As the day arrived that I would be attending the third annual New York City Comic Con
, the following wise words from Ben Kenobi would not only be known by every single man, woman and child in attendance, it would also serve as a grim reminder of what I, a comic con virgin, was about to face that day: "You will never find a more wretched hive of scum and villainy."
Considering I had absolutely no idea the meaning of anything I was going to be looking at 97 percent of the time, I decided to just keep a running diary of my day. A day, quite possibly for better or for worse, I will never forget.
Here we go already, as I board the E train on route to Javits Center, I see my first group of people dressed in crazy costumes. Granted I was warned well in advance that this would happen but it is quite a shock to see the level of detail used. The look of excitement on their faces is downright frightening. I am certainly no expert but I am having a hard time placing their costumes; perhaps some sort of Vulcan ceremonial wardrobe?
It has been brought to my attention the group on the E train are in town to see the Pope.
On the long walk from 8th avenue to the Javits Center there is a blood bank set up on the side of 34th street done in a vampire motif. OK I get it with it being Comic Con, but (A) who would let someone dressed up in a vampire costume insert a needle into their arm, and (B) who in their right mind would give blood at a van set up on the side of 34th street on the west side of Manhattan?
I have confirmed there is at least one person living in the world today that qualifies under both questions.
There is a man in a full Stormtrooper outfit directing pedestrian traffic across 11th avenue to the Javits Center. This means either one of two things - (A) a member of the NYPD was chosen to do this and is positively hating life right now or (B) this is a fan dressed as a Stormtrooper that has absolutely no authority whatsoever to be directing traffic in New York City. I am completely troubled either way.
I am finally in the Con. I must admit, having a press pass and being able to bypass the lines is probably never going to get old. This is the first sight I see.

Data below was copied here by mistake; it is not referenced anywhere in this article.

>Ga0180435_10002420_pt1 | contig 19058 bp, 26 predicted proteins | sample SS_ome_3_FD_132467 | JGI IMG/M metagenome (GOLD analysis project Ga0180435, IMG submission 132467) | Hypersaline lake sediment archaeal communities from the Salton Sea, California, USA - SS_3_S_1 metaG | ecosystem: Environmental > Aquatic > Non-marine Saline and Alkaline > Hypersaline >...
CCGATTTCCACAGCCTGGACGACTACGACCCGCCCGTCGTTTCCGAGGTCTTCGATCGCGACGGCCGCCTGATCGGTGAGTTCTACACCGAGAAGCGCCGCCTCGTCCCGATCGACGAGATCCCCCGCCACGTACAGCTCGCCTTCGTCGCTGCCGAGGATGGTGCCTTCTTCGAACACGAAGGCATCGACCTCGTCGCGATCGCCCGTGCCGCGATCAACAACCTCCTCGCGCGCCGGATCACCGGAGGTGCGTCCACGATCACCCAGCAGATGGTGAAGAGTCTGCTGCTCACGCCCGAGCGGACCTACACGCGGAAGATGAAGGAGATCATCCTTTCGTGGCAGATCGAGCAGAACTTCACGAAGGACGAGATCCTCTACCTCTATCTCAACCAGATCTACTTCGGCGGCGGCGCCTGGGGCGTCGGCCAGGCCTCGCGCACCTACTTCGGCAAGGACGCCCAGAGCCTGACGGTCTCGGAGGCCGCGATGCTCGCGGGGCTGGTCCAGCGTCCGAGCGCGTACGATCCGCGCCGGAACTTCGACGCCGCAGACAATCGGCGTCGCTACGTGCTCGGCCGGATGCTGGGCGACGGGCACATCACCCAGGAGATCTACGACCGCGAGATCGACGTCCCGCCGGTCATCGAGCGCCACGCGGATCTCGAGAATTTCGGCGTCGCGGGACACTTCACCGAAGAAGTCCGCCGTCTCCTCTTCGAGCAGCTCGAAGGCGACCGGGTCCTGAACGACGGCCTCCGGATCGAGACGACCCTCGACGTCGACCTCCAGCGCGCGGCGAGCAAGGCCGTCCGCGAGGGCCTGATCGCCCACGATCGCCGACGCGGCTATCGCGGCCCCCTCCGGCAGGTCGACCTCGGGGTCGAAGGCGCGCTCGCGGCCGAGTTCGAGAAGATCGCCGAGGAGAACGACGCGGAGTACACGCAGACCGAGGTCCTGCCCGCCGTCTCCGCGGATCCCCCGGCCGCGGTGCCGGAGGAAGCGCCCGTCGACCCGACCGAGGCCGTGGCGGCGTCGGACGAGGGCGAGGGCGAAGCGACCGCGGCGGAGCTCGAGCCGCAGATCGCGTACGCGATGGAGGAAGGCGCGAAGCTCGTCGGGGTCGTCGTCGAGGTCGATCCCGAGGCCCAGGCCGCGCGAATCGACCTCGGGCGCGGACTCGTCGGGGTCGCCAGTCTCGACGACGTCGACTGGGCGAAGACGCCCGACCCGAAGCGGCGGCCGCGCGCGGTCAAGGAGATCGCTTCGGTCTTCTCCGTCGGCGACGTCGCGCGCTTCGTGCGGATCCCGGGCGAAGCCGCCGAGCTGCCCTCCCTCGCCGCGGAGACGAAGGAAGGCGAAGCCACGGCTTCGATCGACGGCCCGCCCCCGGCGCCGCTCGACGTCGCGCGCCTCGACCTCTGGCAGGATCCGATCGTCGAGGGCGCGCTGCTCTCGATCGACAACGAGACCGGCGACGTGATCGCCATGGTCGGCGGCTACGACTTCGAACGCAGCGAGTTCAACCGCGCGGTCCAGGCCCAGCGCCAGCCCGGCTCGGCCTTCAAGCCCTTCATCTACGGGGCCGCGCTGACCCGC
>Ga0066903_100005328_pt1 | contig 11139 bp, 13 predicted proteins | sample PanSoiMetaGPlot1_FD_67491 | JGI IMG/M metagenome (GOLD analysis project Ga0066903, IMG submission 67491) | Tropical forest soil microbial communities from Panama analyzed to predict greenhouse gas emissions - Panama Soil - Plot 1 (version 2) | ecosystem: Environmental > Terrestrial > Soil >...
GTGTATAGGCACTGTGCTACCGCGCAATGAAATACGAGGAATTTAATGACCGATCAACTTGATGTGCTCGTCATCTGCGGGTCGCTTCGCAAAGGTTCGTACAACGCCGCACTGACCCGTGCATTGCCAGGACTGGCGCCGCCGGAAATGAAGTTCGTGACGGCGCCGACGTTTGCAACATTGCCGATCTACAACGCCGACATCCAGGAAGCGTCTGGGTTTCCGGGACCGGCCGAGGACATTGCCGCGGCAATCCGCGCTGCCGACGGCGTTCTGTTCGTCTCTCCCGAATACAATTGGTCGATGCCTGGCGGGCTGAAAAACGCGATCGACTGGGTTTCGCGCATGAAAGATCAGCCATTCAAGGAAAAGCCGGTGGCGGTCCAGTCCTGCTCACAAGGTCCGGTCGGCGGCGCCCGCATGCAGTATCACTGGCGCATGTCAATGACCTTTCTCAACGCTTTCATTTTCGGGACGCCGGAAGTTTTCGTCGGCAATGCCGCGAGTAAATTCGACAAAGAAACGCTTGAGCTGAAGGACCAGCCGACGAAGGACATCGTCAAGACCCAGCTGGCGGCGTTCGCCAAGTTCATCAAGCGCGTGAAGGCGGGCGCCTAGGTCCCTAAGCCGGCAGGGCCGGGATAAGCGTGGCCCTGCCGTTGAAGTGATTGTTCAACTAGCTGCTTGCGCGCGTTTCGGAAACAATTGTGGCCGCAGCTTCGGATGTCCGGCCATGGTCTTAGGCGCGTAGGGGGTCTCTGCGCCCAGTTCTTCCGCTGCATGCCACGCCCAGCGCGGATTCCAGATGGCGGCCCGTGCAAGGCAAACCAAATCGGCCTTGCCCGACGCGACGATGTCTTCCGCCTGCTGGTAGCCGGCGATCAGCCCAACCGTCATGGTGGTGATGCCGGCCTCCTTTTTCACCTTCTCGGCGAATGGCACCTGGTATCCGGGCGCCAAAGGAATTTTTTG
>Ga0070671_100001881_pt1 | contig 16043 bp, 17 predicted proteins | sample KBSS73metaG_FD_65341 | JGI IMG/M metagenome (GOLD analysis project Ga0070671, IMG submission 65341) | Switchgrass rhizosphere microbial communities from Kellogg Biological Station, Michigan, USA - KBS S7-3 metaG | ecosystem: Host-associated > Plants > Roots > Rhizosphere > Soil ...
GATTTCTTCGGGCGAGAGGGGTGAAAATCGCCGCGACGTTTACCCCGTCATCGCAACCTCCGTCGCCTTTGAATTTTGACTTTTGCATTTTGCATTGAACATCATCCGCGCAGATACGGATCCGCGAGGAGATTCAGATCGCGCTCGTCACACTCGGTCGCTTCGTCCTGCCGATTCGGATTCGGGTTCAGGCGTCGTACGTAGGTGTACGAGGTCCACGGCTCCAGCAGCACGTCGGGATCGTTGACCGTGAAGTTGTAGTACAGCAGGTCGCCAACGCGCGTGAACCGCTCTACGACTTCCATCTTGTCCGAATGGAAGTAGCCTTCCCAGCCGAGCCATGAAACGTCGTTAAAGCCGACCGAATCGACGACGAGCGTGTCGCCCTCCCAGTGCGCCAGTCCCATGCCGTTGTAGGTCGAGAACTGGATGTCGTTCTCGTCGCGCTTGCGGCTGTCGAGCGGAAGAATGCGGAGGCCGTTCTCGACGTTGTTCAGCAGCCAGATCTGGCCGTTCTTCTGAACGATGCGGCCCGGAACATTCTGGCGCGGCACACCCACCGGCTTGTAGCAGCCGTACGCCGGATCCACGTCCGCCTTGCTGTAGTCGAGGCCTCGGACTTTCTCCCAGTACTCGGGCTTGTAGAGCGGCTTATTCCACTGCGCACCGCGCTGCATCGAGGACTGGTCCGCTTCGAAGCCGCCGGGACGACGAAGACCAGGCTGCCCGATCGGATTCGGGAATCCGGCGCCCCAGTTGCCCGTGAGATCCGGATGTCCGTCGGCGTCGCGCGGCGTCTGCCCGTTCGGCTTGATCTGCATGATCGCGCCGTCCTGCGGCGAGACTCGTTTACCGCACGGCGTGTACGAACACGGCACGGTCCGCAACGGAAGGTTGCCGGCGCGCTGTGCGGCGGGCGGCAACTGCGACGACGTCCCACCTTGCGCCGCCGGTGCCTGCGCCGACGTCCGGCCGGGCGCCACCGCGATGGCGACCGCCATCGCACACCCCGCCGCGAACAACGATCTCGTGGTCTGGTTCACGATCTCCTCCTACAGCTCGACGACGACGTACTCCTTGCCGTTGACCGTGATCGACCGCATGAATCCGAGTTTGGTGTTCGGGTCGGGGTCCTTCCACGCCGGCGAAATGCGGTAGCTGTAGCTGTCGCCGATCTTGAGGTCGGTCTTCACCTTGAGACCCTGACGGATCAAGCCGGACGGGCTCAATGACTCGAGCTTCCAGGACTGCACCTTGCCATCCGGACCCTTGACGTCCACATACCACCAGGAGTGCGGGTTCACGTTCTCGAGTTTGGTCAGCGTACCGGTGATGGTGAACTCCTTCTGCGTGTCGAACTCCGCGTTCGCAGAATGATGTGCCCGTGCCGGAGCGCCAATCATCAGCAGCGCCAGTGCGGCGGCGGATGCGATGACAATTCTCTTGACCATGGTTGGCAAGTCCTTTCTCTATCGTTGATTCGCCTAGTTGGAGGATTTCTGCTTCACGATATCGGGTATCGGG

My only guess is this is a group of Jedi teaming up with a member of The Sopranos
??? Why am I more frightened by the Soprano's guy?
It is amazing how many of the items for sale in the convention hall are just rehashed toys from the 1980's. Honestly this places looks a bit like my childhood bedroom - G.I. Joe, Star Wars, Transformers. Honestly, don't people realize they are just buying the same things that were out two decades earlier? (Sound of me placing a newly purchased 25th anniversary G.I. Joe Storm Shadow figure in my messenger bag.)
In the back of the convention hall there is a Jedi warrior/dance troupe performing a… well I am not exactly sure what they are performing. One second they are in the midst of a lightsaber duel, then the next they are in a choreographed dance together. It is kind of like West Side Story set in space only with really terrible dancers.
I finally decide to hit the main theater and I walk in on what I thought was a panel discussing the movie Short Circuit
. It turns out to be the new Pixar animated film Wall-E
. in which they wind up showing approximately fifteen minutes of the film. When I finally realized this was not a new Short Circuit
movie, and instead an animated movie about robots that do not talk, I had absolutely no desire to see it. I have to admit, the footage is beautiful and my interest has been officially piqued.
I check the schedule posted and decide to attend a presentation called "Zombie Survival Guide 101" simply based on its title alone. How could anyone resist a presentation like this? I think I am starting to get into this Comic Con business!
After ten minutes with not one mention of a zombie I ask the guy in the Thor shirt next to me when they will start discussing zombies. He tells me that was postponed and I am in a seminar titled "Webcomics: Threat or Menace?"
I decide to leave the seminar "Webcomics: Threat or Menace?"